â€œDon’t judge a book by its cover.â€ It is one of the most common cliches in existence. And yet, during my trip to the UK this summer, I found myself doing just that. Books that I had already seen in the U.S. (or in some cases, already owned) looked so much more appealing with the covers that were designed for the UK. This made me ask several questions:
Why were different covers designed for the UK and the U.S., particularly given that the text itself was almost always identical?
What was it about the UK design sensibility that I liked?
One of my favorite things to do with YA books, series especially, is to wait until all the books are out and then devour them in a manner of days or weeks. I’ll admit I did this with Harry Potter when I started reading them in . . . 2007, after the final book was finished! When you read series like this it lets them take over your life a little bit. Soon you are thinking in phrases from the books and seeing images from them everywhere. Even if it’s not a series that is finished, if it’s a book I like, I catch myself envisioning the books intersecting with my real life. I’ve wanted to have magical pigeon friends ever since reading Michelle Tea’s Mermaid in Chelsea Creek and I can’t see wishbones or puppets the same after reading Laini Taylor’s Daughter Smoke and Bone (one of the Top Ten 2012 Best Fiction for Young Adults selections).
If I was more artsy, I would allow these book obsessions an artist outlet, but I’m not. Luckily, there this great thing called the Internet and wonderful artists who endeavor to make it more beautiful with art and more inspired by YA books! Fanfiction is a great way to respond to books as well, but I like how fan art opens up many different avenues of interpretations of your favorite characters. It allows us to stretch our visual perceptions of what those characters may be and maybe even help to us envision a world more clearly.
There are tons of places to find great fan art and other visual responses to YA books – even tattoos inspired by YA books as the website Forever Young Adult highlights. Other great places to look are deviantART, a place for digital artists inspired by anything and especially friendly to lots of fandoms. Tumblr is another great place to browse, but be warned that both places, like the unbridled and unexpected wilds of the Interweb, is not always safe for work or school.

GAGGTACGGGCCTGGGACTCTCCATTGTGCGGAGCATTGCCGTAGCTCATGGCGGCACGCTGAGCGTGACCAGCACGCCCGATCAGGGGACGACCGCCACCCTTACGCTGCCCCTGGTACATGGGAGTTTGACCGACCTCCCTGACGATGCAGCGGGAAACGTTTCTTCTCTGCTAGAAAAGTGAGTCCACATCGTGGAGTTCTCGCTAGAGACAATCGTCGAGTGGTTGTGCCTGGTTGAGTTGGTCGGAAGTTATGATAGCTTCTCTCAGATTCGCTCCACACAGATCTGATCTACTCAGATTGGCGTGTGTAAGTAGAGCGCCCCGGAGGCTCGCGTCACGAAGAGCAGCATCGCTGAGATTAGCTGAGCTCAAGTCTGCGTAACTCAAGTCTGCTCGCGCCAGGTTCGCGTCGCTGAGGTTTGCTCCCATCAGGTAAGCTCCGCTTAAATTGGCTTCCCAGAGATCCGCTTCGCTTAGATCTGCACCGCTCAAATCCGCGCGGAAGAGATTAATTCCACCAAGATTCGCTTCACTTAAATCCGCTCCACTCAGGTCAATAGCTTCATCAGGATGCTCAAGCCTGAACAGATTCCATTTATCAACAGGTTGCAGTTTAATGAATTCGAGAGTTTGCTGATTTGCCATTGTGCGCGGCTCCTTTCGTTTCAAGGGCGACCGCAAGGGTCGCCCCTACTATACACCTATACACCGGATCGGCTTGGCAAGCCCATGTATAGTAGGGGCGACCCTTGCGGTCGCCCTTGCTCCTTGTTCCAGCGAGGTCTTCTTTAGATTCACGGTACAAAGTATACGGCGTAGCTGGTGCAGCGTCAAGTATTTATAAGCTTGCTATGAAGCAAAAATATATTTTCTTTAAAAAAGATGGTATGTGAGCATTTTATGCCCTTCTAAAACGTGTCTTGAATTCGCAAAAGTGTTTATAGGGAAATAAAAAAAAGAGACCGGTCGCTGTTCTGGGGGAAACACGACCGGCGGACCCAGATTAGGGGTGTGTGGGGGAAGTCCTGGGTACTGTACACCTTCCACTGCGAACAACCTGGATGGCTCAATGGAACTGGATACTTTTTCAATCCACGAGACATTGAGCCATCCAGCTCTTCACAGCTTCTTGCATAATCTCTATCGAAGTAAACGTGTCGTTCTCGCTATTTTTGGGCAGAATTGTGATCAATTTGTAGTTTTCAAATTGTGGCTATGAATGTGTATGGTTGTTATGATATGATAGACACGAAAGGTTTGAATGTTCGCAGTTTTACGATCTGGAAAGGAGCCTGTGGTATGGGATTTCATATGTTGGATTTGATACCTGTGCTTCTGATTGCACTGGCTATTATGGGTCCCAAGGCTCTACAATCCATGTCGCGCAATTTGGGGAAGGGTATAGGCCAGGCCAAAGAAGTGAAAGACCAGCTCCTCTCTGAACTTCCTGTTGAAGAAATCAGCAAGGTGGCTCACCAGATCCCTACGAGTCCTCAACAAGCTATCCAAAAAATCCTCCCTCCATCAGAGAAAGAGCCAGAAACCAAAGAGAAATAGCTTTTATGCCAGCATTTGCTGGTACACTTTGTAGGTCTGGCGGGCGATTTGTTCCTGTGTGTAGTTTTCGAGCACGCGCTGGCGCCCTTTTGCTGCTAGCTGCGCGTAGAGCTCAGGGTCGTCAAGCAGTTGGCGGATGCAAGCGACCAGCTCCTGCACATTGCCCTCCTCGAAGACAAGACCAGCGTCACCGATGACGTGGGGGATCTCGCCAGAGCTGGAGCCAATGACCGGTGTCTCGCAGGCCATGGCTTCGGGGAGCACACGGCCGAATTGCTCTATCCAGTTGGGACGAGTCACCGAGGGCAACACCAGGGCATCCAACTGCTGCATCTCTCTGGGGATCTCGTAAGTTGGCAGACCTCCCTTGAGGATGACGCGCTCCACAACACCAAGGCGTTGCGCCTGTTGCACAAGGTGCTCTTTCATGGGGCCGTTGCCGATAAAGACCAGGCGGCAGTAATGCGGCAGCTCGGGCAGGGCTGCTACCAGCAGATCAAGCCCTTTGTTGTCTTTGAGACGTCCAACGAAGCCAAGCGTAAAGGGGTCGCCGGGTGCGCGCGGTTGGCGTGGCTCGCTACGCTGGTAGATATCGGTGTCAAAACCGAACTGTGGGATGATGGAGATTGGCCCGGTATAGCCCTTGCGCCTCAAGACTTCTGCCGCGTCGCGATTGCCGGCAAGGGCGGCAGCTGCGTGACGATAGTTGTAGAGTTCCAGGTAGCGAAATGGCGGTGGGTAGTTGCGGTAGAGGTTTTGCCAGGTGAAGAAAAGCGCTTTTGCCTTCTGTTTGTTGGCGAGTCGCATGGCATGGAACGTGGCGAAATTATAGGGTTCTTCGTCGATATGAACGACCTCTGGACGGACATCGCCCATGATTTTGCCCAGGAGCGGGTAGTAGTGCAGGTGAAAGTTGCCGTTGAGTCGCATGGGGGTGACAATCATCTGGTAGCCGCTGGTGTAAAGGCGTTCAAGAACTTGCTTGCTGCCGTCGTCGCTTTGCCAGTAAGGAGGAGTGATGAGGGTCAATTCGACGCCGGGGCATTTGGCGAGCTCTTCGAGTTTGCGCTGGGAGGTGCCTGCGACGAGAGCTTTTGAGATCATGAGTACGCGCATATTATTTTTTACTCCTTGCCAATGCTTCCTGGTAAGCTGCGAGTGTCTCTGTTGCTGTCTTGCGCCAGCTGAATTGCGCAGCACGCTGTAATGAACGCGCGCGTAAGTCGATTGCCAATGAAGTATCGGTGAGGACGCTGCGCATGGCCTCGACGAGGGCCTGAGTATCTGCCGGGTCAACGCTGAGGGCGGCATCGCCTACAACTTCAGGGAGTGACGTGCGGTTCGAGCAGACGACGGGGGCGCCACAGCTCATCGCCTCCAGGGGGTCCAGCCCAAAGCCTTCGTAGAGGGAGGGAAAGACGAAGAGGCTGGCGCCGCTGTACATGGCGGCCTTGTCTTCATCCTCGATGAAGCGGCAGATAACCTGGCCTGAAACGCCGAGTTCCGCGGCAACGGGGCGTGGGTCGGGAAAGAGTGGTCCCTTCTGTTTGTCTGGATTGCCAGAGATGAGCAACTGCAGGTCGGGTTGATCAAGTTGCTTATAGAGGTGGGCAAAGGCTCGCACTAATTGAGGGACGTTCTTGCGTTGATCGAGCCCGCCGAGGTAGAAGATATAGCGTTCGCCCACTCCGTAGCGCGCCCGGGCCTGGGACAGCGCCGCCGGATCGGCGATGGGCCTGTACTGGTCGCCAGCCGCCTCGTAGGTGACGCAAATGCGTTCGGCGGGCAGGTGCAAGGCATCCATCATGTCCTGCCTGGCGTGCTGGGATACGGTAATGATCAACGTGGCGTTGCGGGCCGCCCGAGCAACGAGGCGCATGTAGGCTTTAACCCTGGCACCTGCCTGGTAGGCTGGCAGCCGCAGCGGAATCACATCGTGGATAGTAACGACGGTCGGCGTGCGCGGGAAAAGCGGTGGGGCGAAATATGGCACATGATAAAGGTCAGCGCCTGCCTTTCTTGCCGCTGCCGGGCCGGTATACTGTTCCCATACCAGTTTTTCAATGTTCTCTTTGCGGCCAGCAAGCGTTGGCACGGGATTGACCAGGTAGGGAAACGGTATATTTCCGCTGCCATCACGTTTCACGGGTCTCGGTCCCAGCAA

If you are hanging around The Hub, chances are you’re a reader. And if you love to read, statistically speaking, you probably had a mom, or some other motherly figure, who read to you when you were small. (I know, I know, lots of you are screaming that it was your dad. This is Mother’s Day. Wait your turn.) So if you are still looking for a last-minute Mother’s Day gift, why not show your appreciation by introducing her to a YA mom as fabulous as she is? Just match Mom’s style to one of the titles below, each with one of the best mothers in YA and plenty of adult appeal. You may need to include a box of tissues!
For the Mess-with-My-Kid-and-I’ll-Take-You-Down momâ€”Divergent by Veronica Roth (2012 Teens’ Top Ten winner). It’s no secret that adults everywhere are devouring this series, especially since the movie came out, but fierce mothers will have a particular appreciation for Natalie Prior. Butâ€¦butâ€¦Tris’s mom is Abnegation, isn’t she? The picture of selflessness, she supports her children’s choices and wants what is best for them, even if it means watching them walk out of her life. But threaten one of her kids, andâ€¦let’s just say a whole other side of her comes out.